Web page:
Archive for August, 2012

Financial Services Pros Still Don’t Get Social Media

Wednesday, August 29th, 2012

Well, I do … but it seems that despite some gains, financial services professionals remain reluctant to incorporate social media into their business models. A recent poll in FundFire (A Financial Times Service) among financial services professionals found that 60% found that social media had either no impact or was risky, 30% found that it was moderately helpful and only 11% felt that it provided a boost to their businesses.

Surprising is that 11% is down from 17% in a similar poll taken last year by the same organization. Now, we all know that voluntary polls like this are not too scientific, but it is surprising that this number went down given the same potential audience of respondents, especially since a number of sponsor firms, Morgan Stanley Smith Barney for one, have expanded their efforts in this area.

I believe that the most rational explanation for these results is that some of my fellow “Type A” financial services professionals are just not being patient enough to see results. It takes time! Additionally, while everyone would love to get new business from their social media efforts, and eventually this may come, the more immediate impacts are harder to quantify and gauge, namely greater brand awareness and client servicing.

I understand that many in the industry cite compliance reasons for not participating in social media, but advances in understanding and software have alleviated many of these concerns. Granted, if you work for a firm that does not allow or limits social media, there is not much you can do. But if you are the decision-maker, or can influence the decision, remember to take a longer-term perspective.

Social media allows people to get to know you on their terms – which is how people want it these days.

Fitting Fee-Based Business Into Your Practice

Wednesday, August 22nd, 2012

Last week I blogged about a new report from PriceMetrix which highlighted that advisors who are aggressively transitioning to fee-based business performed better over the past three years, and grew their businesses faster, than slower-converting peers. Now I want to highlight a few more interesting findings from the report, which shed light on how fee-based business can fit into any advisor’s practice.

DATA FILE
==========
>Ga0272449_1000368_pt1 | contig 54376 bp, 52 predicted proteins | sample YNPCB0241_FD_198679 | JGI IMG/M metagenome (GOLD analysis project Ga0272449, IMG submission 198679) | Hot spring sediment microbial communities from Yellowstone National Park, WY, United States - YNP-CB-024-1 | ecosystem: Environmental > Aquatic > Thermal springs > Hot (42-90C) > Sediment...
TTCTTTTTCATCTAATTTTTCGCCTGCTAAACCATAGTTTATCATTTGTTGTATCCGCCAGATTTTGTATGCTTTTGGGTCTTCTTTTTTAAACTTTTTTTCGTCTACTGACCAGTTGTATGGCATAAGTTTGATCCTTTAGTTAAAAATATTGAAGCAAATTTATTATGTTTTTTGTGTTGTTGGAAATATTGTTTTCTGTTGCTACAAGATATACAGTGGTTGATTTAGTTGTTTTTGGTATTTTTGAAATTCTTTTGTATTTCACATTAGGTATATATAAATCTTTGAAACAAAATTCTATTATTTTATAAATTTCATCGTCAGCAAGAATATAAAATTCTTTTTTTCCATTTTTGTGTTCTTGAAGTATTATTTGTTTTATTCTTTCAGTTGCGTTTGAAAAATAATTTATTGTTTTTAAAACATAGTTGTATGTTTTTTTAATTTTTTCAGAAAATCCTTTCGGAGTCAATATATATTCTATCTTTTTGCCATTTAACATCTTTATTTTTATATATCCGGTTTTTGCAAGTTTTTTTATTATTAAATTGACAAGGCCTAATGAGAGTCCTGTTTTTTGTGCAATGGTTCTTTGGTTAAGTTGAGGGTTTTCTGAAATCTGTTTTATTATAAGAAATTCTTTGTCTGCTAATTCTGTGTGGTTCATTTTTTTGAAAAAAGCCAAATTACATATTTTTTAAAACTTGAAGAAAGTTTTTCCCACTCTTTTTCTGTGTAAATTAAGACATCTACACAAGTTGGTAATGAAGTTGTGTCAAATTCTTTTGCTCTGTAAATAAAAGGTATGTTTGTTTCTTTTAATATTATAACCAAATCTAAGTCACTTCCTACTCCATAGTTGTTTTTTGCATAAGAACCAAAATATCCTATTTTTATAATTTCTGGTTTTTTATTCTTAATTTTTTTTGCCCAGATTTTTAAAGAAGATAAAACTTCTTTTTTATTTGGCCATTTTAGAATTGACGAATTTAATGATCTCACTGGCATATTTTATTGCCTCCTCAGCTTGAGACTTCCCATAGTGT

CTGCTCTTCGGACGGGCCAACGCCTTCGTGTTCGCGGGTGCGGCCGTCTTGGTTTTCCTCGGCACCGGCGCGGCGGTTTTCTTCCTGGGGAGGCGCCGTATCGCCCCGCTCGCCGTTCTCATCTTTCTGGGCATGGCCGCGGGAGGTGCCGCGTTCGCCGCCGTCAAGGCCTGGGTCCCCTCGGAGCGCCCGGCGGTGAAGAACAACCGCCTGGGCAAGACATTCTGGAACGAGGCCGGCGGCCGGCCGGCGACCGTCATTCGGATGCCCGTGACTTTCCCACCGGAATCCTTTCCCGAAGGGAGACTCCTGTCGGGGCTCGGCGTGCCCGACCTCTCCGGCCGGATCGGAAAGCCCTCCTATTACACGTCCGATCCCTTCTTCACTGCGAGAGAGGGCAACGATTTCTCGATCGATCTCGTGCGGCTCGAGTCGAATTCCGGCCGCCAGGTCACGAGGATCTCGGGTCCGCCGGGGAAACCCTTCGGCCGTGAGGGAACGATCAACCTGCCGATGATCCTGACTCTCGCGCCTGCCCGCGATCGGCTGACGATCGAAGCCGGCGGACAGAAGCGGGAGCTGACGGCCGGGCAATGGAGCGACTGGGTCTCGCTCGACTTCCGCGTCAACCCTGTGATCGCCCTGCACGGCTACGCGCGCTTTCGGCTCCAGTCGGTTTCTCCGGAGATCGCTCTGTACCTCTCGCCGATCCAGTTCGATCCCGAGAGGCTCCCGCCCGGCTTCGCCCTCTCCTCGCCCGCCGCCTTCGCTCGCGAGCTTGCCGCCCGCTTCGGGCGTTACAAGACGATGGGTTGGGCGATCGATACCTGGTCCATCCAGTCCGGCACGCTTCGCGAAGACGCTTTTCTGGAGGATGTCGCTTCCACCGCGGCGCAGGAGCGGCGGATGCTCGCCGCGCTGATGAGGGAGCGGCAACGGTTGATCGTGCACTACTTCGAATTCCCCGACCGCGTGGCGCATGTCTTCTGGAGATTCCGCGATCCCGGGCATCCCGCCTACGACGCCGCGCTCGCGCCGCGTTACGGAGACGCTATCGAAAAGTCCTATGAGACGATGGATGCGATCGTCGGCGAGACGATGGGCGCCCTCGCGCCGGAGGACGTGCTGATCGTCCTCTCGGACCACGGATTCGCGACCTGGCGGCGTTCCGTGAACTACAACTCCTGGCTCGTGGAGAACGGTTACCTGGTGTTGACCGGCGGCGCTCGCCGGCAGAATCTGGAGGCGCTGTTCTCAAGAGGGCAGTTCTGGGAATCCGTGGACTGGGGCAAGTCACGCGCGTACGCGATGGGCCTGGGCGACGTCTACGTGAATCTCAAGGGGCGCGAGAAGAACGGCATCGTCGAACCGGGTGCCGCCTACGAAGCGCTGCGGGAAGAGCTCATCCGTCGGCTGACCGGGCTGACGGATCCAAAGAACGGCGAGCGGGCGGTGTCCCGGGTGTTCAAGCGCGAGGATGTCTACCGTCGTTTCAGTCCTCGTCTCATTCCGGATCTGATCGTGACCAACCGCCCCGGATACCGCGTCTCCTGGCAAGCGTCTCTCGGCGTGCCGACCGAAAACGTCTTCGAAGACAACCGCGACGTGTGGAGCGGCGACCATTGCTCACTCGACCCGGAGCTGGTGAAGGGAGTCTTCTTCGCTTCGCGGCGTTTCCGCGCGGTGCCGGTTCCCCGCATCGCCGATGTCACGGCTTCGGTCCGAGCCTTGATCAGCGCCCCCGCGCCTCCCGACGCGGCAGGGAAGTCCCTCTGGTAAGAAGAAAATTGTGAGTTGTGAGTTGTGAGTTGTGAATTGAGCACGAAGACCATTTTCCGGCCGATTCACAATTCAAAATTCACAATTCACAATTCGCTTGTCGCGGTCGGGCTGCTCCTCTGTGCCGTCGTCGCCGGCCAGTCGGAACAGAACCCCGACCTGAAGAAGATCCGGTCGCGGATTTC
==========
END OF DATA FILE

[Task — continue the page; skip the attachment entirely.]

The trend toward fee-based business continues, but transaction business is not going away. Over the past three years, as reported by PriceMetrix, the percentage of industry assets in fee-based accounts has increased from 21% to 28%. While 91% of advisors have at least one fee-based account in their book of business, the still remaining overall high percentage of transactional business illustrates that fee-based business has a very long way to go.

In fact, only one percent of advisors have 90% or more of their client’s assets in fee-based accounts. The important point here is that while transitioning makes sense, and as PriceMetrix points out faster may be better, it would be a mistake for advisors to try to move all of their clients into fee-based business – don’t force business where it doesn’t fit. Having hybrid households (where clients have at least one transactional account in addition to one fee-based account) is becoming more the norm than the exception, and that’s okay.

The report also found that a large percentage of the increase in fee-based accounts came from new relationships, about two thirds. The implication here is that advisors might be wise to adopt a two-pronged transition strategy – one for current accounts, which might again result in more new hybrid relationships, and one for new relationships where there is no preconceived notion or expectations.

Finally, the report concluded that clients between the ages of 40 and 64 have the highest propensity to use fee-based accounts, and less experienced advisors tended to be more enthusiastic about fee-based accounts. This tells me that next year’s report might find younger clients migrating more to fee-based accounts, not only because their presumably younger advisors are advocating it, but also because of the proliferation of new model-based managed accounts, which has resulted in the lowering of account minimums in many programs, thereby making them more affordable to a younger demographic.

Advisors: More Fee-Based Business = More Success

Wednesday, August 15th, 2012

PriceMetrix released a new report today that found that advisors moving clients more aggressively into fee-based accounts saw revenue growth of 47% over the past three years compared to an average growth rate of 21%; these advisors also had above-average growth in assets under management as well as return on assets.

(PriceMetrix is a well-respected practice management solution provider. The validity of the report partially rests on the size of the study, which represented data covering 3.2 million investors, 500 million transactions, 1 million fee-based accounts, 4 million transactional accounts and over $900 billion in assets as of May 2012.)

Some other results from the study which support fee-based accounts include:

  • The average fee-based account is 46% larger than the average transactional account;
  • The average fee-based account generates three times as much revenue – $2,900 per account v. $870; and
  • Households with at least one fee-based account generate a return on assets that is 40% -70% higher than households that are purely transactional.